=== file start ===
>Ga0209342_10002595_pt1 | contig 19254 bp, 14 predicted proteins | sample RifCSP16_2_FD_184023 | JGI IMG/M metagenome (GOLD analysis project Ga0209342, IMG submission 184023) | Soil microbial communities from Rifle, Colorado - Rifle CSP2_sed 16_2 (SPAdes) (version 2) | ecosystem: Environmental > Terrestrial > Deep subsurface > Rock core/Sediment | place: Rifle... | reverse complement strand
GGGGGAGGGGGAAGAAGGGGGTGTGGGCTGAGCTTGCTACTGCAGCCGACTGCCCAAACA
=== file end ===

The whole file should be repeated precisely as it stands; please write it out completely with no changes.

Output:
>Ga0209342_10002595_pt1 | contig 19254 bp, 14 predicted proteins | sample RifCSP16_2_FD_184023 | JGI IMG/M metagenome (GOLD analysis project Ga0209342, IMG submission 184023) | Soil microbial communities from Rifle, Colorado - Rifle CSP2_sed 16_2 (SPAdes) (version 2) | ecosystem: Environmental > Terrestrial > Deep subsurface > Rock core/Sediment | place: Rifle... | reverse complement strand
GGGGGAGGGGGAAGAAGGGGGTGTGGGCTGAGCTTGCTACTGCAGCCGACTGCCCAAACA